And what if the artist never comes up with a second great idea? Not many artists are able to capture the imagination of a large number of people over and over again.

But you know that the corporation WILL bring forward a second great idea, because it is in the business of stealing great ideas from whoever has them.

You say (in the linked UO jewelry post) that UO should be able to steal, because the original artist can then fight back and get public attention. But this attention came only because what UO did was considered wrong. If we all agree to throw out copyrights, then stealing ideas becomes a non-issue and a non-story, leaving the artist without even that tiny bit of moral leverage to get attention.

That said, I’m still undecided about where I stand on copyright issues. Generally, I think it is not a bad idea to have some protections in place to encourage people to come up with new, good ideas. But certainly the laws have been extended to ridiculous extremes by corporate interests.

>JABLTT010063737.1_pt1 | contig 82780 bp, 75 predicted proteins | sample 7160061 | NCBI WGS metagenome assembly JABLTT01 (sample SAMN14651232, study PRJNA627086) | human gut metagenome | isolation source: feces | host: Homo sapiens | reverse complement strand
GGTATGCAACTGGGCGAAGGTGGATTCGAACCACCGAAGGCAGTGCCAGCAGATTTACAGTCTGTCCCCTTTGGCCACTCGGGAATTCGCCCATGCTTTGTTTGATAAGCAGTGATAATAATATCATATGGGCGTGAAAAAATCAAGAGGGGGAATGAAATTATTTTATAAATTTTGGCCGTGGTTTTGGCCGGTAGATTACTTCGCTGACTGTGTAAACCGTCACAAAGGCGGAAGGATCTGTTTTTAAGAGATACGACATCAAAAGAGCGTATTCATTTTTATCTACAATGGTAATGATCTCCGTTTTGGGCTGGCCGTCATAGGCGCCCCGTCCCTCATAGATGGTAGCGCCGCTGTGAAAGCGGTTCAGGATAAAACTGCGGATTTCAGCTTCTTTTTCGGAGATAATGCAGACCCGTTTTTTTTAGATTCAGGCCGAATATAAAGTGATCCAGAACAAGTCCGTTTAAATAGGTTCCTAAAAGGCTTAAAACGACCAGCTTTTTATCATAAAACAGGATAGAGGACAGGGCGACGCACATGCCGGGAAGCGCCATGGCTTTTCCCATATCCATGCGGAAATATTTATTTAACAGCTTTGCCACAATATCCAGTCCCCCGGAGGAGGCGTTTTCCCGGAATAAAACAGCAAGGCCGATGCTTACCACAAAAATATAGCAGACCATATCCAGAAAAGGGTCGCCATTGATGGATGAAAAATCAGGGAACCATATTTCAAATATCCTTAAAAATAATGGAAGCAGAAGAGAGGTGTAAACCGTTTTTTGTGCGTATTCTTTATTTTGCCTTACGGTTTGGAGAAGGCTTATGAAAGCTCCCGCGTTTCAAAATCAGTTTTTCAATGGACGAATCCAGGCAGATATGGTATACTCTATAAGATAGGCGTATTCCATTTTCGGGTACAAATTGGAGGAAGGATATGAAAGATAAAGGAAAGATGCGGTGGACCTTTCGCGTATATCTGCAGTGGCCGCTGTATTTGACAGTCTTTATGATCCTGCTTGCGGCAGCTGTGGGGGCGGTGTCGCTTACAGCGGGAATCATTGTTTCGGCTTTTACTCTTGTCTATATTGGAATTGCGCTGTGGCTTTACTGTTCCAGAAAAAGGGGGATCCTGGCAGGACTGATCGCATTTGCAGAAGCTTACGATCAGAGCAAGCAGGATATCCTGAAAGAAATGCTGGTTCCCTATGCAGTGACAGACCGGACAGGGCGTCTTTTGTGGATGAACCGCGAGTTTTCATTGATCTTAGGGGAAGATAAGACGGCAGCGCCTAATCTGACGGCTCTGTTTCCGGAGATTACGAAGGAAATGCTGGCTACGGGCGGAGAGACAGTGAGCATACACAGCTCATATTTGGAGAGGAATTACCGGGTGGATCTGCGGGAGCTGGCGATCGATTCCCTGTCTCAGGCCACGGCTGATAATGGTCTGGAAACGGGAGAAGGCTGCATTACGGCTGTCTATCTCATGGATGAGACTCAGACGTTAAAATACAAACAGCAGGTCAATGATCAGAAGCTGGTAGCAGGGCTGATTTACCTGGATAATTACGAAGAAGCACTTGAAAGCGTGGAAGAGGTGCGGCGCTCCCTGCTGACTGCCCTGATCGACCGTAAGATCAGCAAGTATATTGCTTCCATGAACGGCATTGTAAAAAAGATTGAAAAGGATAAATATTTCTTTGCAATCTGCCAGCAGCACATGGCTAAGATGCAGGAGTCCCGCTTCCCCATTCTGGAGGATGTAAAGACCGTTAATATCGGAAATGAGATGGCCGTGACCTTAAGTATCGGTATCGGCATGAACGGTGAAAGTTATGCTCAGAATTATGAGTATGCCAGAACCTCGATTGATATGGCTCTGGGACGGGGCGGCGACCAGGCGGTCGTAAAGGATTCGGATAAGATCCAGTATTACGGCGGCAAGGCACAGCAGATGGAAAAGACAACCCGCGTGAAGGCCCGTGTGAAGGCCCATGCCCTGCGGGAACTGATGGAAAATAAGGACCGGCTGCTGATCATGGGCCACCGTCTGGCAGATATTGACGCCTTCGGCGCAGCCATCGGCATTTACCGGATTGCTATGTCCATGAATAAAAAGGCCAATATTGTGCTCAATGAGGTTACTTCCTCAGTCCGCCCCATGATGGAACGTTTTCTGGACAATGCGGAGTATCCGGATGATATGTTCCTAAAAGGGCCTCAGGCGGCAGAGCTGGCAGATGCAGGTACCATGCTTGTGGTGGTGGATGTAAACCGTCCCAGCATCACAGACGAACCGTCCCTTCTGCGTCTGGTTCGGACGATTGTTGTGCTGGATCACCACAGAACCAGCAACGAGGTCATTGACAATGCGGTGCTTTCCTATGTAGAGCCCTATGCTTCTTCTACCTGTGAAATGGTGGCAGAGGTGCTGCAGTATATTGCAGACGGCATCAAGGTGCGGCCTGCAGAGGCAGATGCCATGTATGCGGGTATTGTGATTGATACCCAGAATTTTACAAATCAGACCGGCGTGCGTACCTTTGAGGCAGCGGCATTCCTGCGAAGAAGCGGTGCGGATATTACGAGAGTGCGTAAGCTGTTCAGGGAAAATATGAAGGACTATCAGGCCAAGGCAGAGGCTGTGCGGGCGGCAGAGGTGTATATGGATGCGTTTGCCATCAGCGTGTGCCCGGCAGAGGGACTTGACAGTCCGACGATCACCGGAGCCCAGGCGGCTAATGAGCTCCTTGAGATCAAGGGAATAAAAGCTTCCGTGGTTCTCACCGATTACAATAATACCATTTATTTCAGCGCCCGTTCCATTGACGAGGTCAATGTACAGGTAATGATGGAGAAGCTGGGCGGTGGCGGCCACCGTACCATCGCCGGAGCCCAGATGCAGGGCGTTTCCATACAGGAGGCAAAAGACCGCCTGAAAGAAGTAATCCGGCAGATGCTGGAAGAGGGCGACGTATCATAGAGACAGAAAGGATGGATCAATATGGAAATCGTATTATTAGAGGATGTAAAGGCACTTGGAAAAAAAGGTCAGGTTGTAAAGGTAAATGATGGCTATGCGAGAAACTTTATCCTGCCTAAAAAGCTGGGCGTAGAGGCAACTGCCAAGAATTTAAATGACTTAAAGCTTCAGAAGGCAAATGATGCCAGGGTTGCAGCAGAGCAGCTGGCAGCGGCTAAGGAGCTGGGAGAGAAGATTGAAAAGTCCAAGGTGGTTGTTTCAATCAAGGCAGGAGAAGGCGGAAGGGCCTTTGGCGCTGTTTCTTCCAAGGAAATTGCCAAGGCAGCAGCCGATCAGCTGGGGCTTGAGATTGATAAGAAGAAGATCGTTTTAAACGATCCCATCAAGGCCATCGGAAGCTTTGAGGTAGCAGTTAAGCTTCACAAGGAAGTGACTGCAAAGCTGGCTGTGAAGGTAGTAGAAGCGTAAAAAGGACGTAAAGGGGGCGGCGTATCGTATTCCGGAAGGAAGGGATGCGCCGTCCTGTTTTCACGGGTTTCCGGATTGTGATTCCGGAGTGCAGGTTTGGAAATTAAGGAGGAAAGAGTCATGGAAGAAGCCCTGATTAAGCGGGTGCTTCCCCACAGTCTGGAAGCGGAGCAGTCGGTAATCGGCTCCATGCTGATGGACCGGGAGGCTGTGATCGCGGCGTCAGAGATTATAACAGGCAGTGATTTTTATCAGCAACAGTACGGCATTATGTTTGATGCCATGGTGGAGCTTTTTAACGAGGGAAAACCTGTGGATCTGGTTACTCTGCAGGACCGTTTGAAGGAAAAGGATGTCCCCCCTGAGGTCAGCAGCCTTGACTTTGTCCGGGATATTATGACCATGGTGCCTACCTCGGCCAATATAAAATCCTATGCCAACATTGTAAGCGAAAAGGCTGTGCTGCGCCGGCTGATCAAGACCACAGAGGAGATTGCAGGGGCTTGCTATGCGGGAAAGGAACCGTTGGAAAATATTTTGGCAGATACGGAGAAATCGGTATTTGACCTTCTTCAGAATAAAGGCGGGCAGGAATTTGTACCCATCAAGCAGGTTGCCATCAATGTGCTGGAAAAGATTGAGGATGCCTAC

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-- Gwenn -- 2012 . 06 . 25 --

Even if it became legal for UO to do what it did to Stevie Kroener, that wouldn’t make it cool.  It would still affect the company’s reputation, its social currency.

Maybe you didn’t form a relationship with that artist you purchased work from and maybe none of Kroener’s clients have what you would consider a relationship with her, but the interaction is still different than the exchange one has when buying from a company.  Some people will value that human difference and others won’t.  In my own work, I’ve found that there are plenty of people who value buying independent—plenty enough for me to make my living as an artist for the last 9 years.